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A Muslim Reformer’s New Book Strives To Make Islam More Feminine

In her new book, Shireen Qudosi takes on a very bold project: altering Islam into an essentially feminine religion.


Shireen Qudosi is a longtime Muslim reformer, writer, and speaker on faith, identity, and belonging whose new book shows she has decided on a very bold reform project indeed: altering Islam into an essentially feminine religion.

The subtitle of Qudosi’s “The Song of the Human Heart: Dawn of the Dark Feminine in Islam” contains what appears at first as a contradiction: a dawn of the dark. This is a contradiction in the Hegelian sense, not evidence of an error in logic but of a challenge that has to be transcended to attain a higher level of understanding. Readers will find many of these challenges, such as being invited to “ascend” into “the depths,” as Qudosi brings Islam under the lens of a host of narrative modes of interpretation, from Jungian psychology to magic mushrooms. Yet the basic project is itself a contradiction of this sort: how to find the sacred feminine in Islam, that heroic, epic religion whose most famous advocates have always been males and warriors.

A cynical reading of this project might begin by noticing its similarity to works such as the recent autobiography by Prince Harry, who likewise sought the divine in what reviewer Dominic Green described as “seek[ing] enlightenment like a typical millennial: via drugs and meditation.” Yet there is a history particular to Islam of attempting to reinterpret and engage the faith through the direct personal experience of God. This approach gave rise to Sufi Islam, which in the 12th century remade Islamic thought in its image in the way that Qudosi would like to do today.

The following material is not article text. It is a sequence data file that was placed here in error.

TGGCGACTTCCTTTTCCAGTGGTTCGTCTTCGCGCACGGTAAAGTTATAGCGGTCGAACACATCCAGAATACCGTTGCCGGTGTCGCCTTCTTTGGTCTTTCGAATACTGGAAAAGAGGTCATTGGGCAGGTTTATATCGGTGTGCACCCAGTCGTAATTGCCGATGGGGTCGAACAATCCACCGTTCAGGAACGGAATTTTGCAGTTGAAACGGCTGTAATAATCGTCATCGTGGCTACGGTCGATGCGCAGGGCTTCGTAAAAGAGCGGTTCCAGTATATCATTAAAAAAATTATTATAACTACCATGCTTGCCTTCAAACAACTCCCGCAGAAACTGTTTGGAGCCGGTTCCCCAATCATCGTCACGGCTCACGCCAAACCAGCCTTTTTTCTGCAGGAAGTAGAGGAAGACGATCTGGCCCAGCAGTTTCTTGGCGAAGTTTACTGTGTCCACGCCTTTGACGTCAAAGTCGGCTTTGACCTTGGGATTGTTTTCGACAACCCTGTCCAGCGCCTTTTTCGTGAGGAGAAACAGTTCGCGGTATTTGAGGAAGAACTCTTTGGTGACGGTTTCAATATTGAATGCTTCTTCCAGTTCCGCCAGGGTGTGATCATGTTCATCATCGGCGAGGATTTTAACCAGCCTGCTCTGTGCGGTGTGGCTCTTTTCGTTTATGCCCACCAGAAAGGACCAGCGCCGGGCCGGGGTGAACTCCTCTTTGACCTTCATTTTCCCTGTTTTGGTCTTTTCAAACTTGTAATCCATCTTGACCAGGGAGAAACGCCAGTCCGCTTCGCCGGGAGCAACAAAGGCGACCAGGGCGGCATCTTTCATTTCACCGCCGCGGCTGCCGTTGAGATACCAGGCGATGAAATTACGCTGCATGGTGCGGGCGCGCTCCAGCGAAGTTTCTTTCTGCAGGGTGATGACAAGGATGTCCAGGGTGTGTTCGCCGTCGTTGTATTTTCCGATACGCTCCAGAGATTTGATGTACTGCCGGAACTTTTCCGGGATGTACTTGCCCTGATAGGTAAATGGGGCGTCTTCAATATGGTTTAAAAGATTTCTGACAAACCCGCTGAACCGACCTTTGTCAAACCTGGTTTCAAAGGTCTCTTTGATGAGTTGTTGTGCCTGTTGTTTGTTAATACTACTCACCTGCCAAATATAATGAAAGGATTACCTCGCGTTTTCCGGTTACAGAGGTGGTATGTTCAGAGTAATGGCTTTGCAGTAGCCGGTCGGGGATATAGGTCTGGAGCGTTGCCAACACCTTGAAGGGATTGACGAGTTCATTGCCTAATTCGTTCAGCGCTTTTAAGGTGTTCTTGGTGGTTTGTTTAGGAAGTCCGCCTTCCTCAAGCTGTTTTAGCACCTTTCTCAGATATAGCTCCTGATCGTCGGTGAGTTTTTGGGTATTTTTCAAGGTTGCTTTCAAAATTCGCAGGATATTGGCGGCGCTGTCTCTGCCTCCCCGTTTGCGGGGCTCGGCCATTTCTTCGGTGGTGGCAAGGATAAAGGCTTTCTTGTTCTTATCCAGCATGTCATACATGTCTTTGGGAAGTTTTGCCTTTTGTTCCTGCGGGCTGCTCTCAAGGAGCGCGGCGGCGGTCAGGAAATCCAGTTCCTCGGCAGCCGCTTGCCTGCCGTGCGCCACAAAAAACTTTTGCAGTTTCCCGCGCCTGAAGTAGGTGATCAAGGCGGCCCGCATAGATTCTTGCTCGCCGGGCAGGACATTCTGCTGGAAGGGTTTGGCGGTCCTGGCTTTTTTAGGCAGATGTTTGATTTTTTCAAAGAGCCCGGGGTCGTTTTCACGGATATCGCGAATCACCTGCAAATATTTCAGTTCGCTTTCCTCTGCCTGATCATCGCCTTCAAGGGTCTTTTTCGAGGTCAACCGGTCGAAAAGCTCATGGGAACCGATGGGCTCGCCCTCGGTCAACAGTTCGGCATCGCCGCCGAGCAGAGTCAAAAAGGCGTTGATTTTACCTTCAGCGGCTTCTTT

That transformation is mourned by many philosophers, as its success brought an end to an illustrious tradition of Aristotelian philosophy within Islam that is of far greater importance to even the Western world than is widely understood. Nevertheless, it provided a substantial change in the nature of the high culture of the Islamic world at the time. Such transformations are possible, perhaps now as then.

In any case, this is a work that is essentially different from any similar work by a Christian thinker because it is impossible to produce it without a demonstrable virtue: the virtue of courage. Neither Prince Harry nor any similar thinker runs any hazard with their writings: Qudosi is courting death by name.

For example, early on in the book Qudosi explains that she has since childhood felt called to be a witch, and she explores Islamic theological resistance to the magic of feminine power as a kind of curse upon humankind. Embracing witchcraft by itself is the sort of thing that fundamentalists might punish with death. While that is true in Christianity and Judaism’s scripture as well — Exodus 22:18 holds that you “shall not suffer a witch to live” — there are even existing states like Iran that would carry out such a punishment in the Islamic world, and terrorist groups that might go abroad doing so.